In a book entitled The antidote: Happiness for people who can’t stand positive thinking (2012), Oliver Burkeman argues that positive thinking has its limitations.
Another book along the same lines is The power of negative thinking: Using “defensive pessimism” to manage anxiety and perform at your peak (2001) by Julie K. Norem.
Among books that have a somewhat different take on the matter at hand are The biology of belief: Unleashing the power of consciousness, matter and miracles (2008) and Measuring the immeasurable: The scientific case for spirituality (2008).
A different take is also featured in The happiness Advantage: The Seven Principles of Positive Psychology that Fuel Success and Performance at Work (2010).
I prefer to look at things within a positive framework, while keeping in mind the points that authors such as Burkeman and Norem seek to communicate.
I had the experience in my early twenties of coming across a book by Maxwell Maltz entitled Psycho-cybernetics (1966).
Whatever the merits of the book may be, I took away from it an approach to language and thought that I’ve maintained ever since.
Maltz advised the reader to express things in positive terms – that is, to focus in life on positive outcomes, instead of framing things in negative terms. I very much like the idea of focusing on what works, on what can be done to move a project forward.
I think there is tremendous value in having a positive attitude. That said, the positive psychology movement – as exemplified, at any rate, by writers such as Martin Seligman – at times leaves me dubious.
It’s a matter of how things are framed. With regard to framing of situations, I’m very impressed with Erving Goffman’s symbolic interactionist perspective. Goffman’s research communicates the fact that occasionally reality obtrudes when we try to put a positive face on things that are not inherently positive. I think, in this regard, of cases of fraudulent activity, a topic that Goffman approach in his study of confidence games and similar pursuits.
I’d like to share a few thoughts about what I’ve learned about thinking.
First, I’ve found it helpful to engage in systematic cognitive restructuring, so that my thoughts are organized in a positive framework. I learned this technique twenty-five years ago and now apply it pretty much without further thought.
By way of example, I used to regularly have a recurring negative thought years ago whenever I had agreed to make a presentation. The thought would be, “Why did I ever agree to make this presentation?”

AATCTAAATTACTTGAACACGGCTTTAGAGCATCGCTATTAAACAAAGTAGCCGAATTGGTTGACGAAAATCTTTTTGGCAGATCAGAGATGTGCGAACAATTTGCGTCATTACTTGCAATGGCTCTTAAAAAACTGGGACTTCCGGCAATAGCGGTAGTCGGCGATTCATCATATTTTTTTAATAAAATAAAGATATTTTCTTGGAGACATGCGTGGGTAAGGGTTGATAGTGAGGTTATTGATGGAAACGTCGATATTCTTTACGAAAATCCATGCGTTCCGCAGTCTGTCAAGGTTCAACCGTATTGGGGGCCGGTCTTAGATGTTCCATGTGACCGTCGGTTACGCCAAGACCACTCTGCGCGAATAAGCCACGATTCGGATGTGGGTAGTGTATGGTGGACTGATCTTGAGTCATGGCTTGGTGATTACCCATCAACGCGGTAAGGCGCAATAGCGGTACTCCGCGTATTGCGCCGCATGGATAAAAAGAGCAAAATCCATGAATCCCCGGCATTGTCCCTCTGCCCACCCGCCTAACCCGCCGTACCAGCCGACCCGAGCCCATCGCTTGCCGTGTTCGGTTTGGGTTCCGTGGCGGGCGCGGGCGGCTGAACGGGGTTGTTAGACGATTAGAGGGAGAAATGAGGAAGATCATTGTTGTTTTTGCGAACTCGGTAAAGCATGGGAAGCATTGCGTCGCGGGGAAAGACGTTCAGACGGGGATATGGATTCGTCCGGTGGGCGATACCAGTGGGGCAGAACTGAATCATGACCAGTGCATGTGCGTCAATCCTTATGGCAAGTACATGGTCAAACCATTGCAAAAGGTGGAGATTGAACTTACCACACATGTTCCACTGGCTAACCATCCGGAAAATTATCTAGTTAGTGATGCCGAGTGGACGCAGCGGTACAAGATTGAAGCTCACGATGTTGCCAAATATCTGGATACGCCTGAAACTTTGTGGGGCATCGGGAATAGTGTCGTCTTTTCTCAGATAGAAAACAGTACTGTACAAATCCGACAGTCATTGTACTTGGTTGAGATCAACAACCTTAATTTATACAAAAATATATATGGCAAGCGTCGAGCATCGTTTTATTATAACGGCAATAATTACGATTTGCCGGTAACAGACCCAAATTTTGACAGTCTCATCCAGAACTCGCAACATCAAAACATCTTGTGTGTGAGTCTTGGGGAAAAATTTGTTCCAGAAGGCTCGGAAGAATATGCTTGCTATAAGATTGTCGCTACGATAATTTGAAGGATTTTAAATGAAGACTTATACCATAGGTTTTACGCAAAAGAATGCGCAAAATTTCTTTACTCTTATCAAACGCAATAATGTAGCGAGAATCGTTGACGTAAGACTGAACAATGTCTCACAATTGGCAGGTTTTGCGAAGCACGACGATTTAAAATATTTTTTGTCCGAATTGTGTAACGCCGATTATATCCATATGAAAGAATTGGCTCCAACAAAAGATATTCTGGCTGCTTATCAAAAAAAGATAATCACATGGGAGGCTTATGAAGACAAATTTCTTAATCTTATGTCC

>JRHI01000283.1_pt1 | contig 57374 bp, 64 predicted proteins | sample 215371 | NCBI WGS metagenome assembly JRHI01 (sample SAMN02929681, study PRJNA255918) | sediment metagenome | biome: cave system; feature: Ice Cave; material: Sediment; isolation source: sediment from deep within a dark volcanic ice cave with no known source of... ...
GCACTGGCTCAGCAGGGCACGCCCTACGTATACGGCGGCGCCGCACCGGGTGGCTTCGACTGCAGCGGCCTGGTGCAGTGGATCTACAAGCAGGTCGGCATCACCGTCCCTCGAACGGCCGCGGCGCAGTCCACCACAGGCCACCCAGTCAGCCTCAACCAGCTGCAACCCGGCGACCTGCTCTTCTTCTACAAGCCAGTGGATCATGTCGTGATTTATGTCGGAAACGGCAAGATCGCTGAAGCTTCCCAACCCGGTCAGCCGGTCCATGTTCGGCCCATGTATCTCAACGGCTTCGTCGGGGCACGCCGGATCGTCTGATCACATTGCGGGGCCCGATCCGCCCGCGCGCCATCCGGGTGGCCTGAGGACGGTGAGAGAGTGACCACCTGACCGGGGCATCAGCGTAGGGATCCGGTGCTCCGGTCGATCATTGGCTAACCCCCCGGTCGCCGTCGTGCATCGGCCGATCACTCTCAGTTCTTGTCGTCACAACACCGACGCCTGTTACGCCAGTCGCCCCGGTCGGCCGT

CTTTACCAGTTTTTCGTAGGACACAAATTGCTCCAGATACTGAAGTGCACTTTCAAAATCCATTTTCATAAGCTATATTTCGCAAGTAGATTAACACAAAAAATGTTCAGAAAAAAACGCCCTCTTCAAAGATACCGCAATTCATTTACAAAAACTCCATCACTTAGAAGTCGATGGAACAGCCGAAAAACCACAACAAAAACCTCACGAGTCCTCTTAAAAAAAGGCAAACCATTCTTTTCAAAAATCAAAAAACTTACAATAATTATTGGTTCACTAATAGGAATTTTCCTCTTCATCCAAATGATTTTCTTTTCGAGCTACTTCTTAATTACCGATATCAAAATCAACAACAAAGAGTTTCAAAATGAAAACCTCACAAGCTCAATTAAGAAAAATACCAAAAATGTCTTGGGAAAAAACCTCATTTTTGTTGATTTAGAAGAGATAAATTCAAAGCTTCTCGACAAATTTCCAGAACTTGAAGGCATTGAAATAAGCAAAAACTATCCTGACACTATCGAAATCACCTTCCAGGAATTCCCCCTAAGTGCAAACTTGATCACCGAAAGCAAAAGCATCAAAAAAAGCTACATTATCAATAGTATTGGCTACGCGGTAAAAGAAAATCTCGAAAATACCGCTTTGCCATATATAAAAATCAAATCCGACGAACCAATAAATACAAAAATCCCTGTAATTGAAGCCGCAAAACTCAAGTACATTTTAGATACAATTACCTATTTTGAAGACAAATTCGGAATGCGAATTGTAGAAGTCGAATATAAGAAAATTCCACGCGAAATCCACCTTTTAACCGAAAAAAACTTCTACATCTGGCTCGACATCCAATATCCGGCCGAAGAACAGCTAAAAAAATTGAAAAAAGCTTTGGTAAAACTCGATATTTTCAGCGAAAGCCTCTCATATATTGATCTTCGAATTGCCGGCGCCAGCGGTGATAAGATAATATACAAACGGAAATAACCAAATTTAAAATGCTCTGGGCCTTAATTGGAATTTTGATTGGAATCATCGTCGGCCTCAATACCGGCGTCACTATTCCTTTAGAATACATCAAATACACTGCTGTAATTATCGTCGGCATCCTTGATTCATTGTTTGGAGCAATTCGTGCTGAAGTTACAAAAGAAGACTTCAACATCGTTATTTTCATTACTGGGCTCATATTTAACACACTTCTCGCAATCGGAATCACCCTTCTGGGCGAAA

I learned a procedure based upon the use of an index card. I would draw a vertical line down the middle of the card, and I would write down, on the right-hand side, the negative thought. For example, I would write down “Why did I ever agree to make this presentation?”
Then I would sit down and figure out an alternative positive thought, that I could tell myself each time the negative thought came along. In this case, the alternative positive thought might be something like: “This is a wonderful opportunity to see how close I can get to speaking at 120 syllables per minute, during the course of this presentation.”
I’ve found such a procedure has been highly helpful. I’m also aware that there’s a lot of research, and has been for many decades, indicating that such an approach to cognitive restructuring is an effective strategy for many people seeking to deal with less-than-positive recurring thoughts and feelings.
I’ve also been engaged in mindfulness meditation, in a beginner capacity, for nine years. Occasionally I experience mindfulness – conscious awareness of the here and now – in the course of my daily life. I’ve noticed that if a bothersome – negative – thought arises, there’s no value in trying to avoid it or to push it away. Better to attend to it. Once attended to, the thought goes on its way.
I’ve long had an interest in the work of David Spangler, as described in a previous blog post.
In a book entitled Apprenticed to spirit: The education of a soul (2011), Spangler speaks of a layer of negative and down-beat thoughts, imagery, and feelings encircling the planet. His description of this space appeals to me. Whatever you, as a reader, may happen to think of the concept is your call, of course.
A useful reference is:
I’ve discussed the above noted book at this blog post.
A Jan. 11, 2015 CBC Spark podcast is entitled: “Why our brains respond to positive affirmations.”